DIY Air Conditioner Evaporator Coil Cleaning
This article is a compliment to “How To Clean Central A/C Compressor Coils”. For the purpose of this article, we’ll be discussing air conditioner evaporator coil cleaning inside of the air handler of a split central air system, typical of air conditioning systems in the Dallas area. My central air conditioning system happens to contain a natural gas furnace for heating.
Your air handler is composed of a blower motor, the furnace, and the evaporator coils. You can easily see which compartment your evaporator coils are located inside of by looking for the refrigerant lines and where they come out of the air handler. There are 2 refrigerant lines. One is larger and one is smaller. The larger one is low pressure and contains freon in it’s gas form. It will feel cold when your air conditioner is running. The smaller one is a high pressure, high temperature line that contains refrigerant in it’s liquid form.
As air is blown across the evaporator coils, the air around it cools and blows that cooled air into your home through the duct work. When the evaporator coils begin to become coated with dirt, dust and grime, they don’t cool the air flowing over them efficiently, causing your system to work more to cool your home.
Air Conditioner Evaporator Coil Cleaning Tools You’ll Need:
1. No-rinse spray on foaming cleaner for coils
2. A few basic tools
3. Roll of foil tape
4. Bleach/water mixture in a garden sprayer
5. Portable vacuum or shop vac
Here’s what to do:
First, turn the thermostat to the off position. You can also flip the switch located near your furnace to shut off power to your unit.You’ll need to locate the evaporator coils within your air handler. This will be the section where the freon lines enter. There is a sheet metal panel attached to the air handler which will need to be removed. It’s attached by sheet metal screws, and the edges are usually taped with foil tape to prevent too much cold air from escaping. Be careful not to damage your freon lines as you remove the panel.
Your evaporator coils should be visible and you should have enough room to clean the coils. If your unit does not allow enough room to comfortably work, I recommend hiring a pro. At the least, you can visually inspect your coils once the panel is removed.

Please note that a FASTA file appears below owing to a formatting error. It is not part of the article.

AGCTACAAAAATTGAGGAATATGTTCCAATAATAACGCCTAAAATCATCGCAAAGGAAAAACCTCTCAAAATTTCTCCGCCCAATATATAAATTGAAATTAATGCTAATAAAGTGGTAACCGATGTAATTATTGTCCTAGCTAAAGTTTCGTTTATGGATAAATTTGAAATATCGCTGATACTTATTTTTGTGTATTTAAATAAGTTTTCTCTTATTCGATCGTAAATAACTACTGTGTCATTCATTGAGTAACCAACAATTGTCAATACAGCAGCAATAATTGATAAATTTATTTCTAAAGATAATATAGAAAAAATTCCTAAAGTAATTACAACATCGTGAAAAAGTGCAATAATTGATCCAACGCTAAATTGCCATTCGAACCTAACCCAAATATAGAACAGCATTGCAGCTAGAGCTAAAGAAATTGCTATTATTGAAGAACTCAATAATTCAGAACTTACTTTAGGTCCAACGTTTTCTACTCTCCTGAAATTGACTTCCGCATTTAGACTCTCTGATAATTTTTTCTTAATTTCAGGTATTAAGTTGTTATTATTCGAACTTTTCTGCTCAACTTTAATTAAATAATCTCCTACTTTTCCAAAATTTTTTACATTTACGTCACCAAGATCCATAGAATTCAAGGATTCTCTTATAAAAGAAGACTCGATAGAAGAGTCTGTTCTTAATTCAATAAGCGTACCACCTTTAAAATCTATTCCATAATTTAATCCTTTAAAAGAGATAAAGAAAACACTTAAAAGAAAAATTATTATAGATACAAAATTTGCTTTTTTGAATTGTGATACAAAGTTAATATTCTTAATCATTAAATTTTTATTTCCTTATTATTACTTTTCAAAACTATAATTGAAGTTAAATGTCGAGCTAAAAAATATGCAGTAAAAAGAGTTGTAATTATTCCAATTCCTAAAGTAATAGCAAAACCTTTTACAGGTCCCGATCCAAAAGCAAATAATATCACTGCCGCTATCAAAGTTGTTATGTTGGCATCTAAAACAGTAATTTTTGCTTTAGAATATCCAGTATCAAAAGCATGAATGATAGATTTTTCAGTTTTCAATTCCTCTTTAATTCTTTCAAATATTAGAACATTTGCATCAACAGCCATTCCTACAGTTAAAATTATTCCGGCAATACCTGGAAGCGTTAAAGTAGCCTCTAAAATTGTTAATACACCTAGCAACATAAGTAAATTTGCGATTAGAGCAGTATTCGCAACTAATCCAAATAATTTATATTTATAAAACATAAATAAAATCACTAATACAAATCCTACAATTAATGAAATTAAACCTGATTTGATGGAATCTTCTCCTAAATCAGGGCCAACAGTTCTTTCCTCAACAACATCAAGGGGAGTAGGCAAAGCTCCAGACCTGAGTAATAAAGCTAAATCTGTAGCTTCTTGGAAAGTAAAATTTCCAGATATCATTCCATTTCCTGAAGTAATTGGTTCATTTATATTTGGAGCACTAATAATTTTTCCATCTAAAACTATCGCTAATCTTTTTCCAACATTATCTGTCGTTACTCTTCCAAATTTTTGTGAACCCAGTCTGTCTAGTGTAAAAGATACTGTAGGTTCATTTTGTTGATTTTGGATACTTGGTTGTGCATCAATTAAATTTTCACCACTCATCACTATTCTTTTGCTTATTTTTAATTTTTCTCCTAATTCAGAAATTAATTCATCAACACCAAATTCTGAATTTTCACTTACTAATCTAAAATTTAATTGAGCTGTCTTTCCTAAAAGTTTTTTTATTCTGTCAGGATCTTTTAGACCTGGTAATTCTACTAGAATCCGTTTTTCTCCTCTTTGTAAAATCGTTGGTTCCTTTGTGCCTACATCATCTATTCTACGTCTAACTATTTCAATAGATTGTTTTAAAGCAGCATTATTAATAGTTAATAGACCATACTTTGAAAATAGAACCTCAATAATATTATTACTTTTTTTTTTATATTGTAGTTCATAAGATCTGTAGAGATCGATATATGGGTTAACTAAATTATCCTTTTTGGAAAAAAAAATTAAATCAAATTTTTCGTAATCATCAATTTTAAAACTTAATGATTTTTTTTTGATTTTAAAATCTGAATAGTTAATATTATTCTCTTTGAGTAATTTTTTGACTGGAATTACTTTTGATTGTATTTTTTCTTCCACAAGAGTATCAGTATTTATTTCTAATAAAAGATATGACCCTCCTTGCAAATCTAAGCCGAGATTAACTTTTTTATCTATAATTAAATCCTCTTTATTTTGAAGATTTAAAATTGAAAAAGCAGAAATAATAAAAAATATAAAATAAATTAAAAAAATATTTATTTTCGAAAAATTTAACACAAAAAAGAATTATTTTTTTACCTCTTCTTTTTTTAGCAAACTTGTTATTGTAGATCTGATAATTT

Begin by spray a foaming cleaner on both sides of the coils to loosen the dirt and grime. You can get a no-rinse foaming coil cleaner which will do the job just fine. I used WEB WCOIL Coil Cleaner on this unit. An evaporator can remove many gallons of water from the air inside your home in a day! The condensation will more than rinse the coils. I always spray the coils with a mixture of bleach and water using a garden sprayer to help inhibit mold growth. About 1 cup of bleach to a gallon of water works very well. Never use acid based chemicals to clean your coils!
(Even though vinegar is acidic, you could use it as an alternative, but the smell isn’t very pleasant. Either way, clean your coils on a warm day so the condensate will help rinse everything.)
Then, I pour the remaining bleach/water mixture I have left in my garden sprayer into the drain lines to keep them free of algae buildup. A clogged drain line can cause your drain pan to overflow and cause extensive ceiling water damage. I used the remaining bleach/water mixture from my garden sprayer and poured it directly into the drain pan. The house will have a very mild bleach aroma for about a day. There is no concern though, it is a very mild smell that dissipates quickly.
When you are done, replace the panel, screws and use foil tape to seal the edges of the panel.
Panel replaced, edges taped and I felt along all sides to be sure I did not feel any cold drafts!
So there you go. Feel free to send in your comments, click a social button on the side of the post so your friends can see this post too, and good luck!